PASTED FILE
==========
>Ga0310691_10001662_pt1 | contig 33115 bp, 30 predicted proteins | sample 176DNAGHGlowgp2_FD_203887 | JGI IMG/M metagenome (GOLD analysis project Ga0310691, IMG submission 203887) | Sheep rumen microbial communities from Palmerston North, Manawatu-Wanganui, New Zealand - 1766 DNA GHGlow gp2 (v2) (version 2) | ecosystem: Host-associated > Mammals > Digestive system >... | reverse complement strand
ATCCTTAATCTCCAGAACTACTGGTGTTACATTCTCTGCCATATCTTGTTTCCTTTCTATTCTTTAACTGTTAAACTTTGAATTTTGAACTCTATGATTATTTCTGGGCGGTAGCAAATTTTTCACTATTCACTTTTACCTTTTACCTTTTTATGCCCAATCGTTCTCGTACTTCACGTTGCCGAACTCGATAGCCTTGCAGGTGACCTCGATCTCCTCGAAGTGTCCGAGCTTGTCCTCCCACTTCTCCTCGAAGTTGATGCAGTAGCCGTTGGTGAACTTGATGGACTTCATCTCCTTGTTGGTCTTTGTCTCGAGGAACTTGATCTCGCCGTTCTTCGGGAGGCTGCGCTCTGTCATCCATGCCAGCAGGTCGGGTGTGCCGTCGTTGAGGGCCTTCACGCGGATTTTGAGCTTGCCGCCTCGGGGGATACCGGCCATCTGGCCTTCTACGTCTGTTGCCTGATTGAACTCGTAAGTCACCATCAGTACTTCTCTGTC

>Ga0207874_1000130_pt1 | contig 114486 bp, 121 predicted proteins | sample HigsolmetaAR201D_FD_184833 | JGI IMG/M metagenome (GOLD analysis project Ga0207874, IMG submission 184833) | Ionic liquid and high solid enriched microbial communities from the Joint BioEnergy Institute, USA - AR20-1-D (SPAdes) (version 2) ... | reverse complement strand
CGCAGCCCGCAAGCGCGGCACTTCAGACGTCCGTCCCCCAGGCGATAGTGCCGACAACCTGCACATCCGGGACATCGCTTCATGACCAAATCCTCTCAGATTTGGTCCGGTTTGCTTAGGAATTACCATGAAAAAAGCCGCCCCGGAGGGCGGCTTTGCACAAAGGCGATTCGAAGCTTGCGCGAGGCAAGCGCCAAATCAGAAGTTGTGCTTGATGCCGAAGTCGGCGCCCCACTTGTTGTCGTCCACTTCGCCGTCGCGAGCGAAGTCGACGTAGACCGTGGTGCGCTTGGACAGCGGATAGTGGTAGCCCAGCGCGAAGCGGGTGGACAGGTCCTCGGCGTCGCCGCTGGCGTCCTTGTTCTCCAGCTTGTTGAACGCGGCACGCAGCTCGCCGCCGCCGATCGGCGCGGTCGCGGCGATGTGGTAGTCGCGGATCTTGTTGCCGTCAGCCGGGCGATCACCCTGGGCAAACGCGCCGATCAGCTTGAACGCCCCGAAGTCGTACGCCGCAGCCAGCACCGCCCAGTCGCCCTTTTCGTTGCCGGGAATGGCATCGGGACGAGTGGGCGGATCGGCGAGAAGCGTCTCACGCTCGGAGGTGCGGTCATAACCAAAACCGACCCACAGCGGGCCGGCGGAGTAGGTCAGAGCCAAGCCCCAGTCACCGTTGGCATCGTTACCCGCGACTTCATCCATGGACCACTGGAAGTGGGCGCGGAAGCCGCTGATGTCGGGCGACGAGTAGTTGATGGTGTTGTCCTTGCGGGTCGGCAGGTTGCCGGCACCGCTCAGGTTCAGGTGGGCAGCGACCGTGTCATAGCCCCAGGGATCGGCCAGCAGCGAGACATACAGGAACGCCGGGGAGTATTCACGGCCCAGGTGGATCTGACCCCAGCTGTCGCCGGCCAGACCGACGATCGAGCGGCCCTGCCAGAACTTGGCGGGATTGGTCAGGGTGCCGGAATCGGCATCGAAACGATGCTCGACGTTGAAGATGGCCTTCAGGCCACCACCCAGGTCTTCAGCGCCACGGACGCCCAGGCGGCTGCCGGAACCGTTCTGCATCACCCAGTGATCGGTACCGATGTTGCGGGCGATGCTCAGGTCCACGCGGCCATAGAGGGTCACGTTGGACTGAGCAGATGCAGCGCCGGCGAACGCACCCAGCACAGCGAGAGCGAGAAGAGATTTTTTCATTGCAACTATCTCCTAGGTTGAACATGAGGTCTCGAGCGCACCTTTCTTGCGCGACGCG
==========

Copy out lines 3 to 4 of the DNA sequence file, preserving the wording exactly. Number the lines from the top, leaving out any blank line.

>Ga0207874_1000130_pt1 | contig 114486 bp, 121 predicted proteins | sample HigsolmetaAR201D_FD_184833 | JGI IMG/M metagenome (GOLD analysis project Ga0207874, IMG submission 184833) | Ionic liquid and high solid enriched microbial communities from the Joint BioEnergy Institute, USA - AR20-1-D (SPAdes) (version 2) ... | reverse complement strand
CGCAGCCCGCAAGCGCGGCACTTCAGACGTCCGTCCCCCAGGCGATAGTGCCGACAACCTGCACATCCGGGACATCGCTTCATGACCAAATCCTCTCAGATTTGGTCCGGTTTGCTTAGGAATTACCATGAAAAAAGCCGCCCCGGAGGGCGGCTTTGCACAAAGGCGATTCGAAGCTTGCGCGAGGCAAGCGCCAAATCAGAAGTTGTGCTTGATGCCGAAGTCGGCGCCCCACTTGTTGTCGTCCACTTCGCCGTCGCGAGCGAAGTCGACGTAGACCGTGGTGCGCTTGGACAGCGGATAGTGGTAGCCCAGCGCGAAGCGGGTGGACAGGTCCTCGGCGTCGCCGCTGGCGTCCTTGTTCTCCAGCTTGTTGAACGCGGCACGCAGCTCGCCGCCGCCGATCGGCGCGGTCGCGGCGATGTGGTAGTCGCGGATCTTGTTGCCGTCAGCCGGGCGATCACCCTGGGCAAACGCGCCGATCAGCTTGAACGCCCCGAAGTCGTACGCCGCAGCCAGCACCGCCCAGTCGCCCTTTTCGTTGCCGGGAATGGCATCGGGACGAGTGGGCGGATCGGCGAGAAGCGTCTCACGCTCGGAGGTGCGGTCATAACCAAAACCGACCCACAGCGGGCCGGCGGAGTAGGTCAGAGCCAAGCCCCAGTCACCGTTGGCATCGTTACCCGCGACTTCATCCATGGACCACTGGAAGTGGGCGCGGAAGCCGCTGATGTCGGGCGACGAGTAGTTGATGGTGTTGTCCTTGCGGGTCGGCAGGTTGCCGGCACCGCTCAGGTTCAGGTGGGCAGCGACCGTGTCATAGCCCCAGGGATCGGCCAGCAGCGAGACATACAGGAACGCCGGGGAGTATTCACGGCCCAGGTGGATCTGACCCCAGCTGTCGCCGGCCAGACCGACGATCGAGCGGCCCTGCCAGAACTTGGCGGGATTGGTCAGGGTGCCGGAATCGGCATCGAAACGATGCTCGACGTTGAAGATGGCCTTCAGGCCACCACCCAGGTCTTCAGCGCCACGGACGCCCAGGCGGCTGCCGGAACCGTTCTGCATCACCCAGTGATCGGTACCGATGTTGCGGGCGATGCTCAGGTCCACGCGGCCATAGAGGGTCACGTTGGACTGAGCAGATGCAGCGCCGGCGAACGCACCCAGCACAGCGAGAGCGAGAAGAGATTTTTTCATTGCAACTATCTCCTAGGTTGAACATGAGGTCTCGAGCGCACCTTTCTTGCGCGACGCG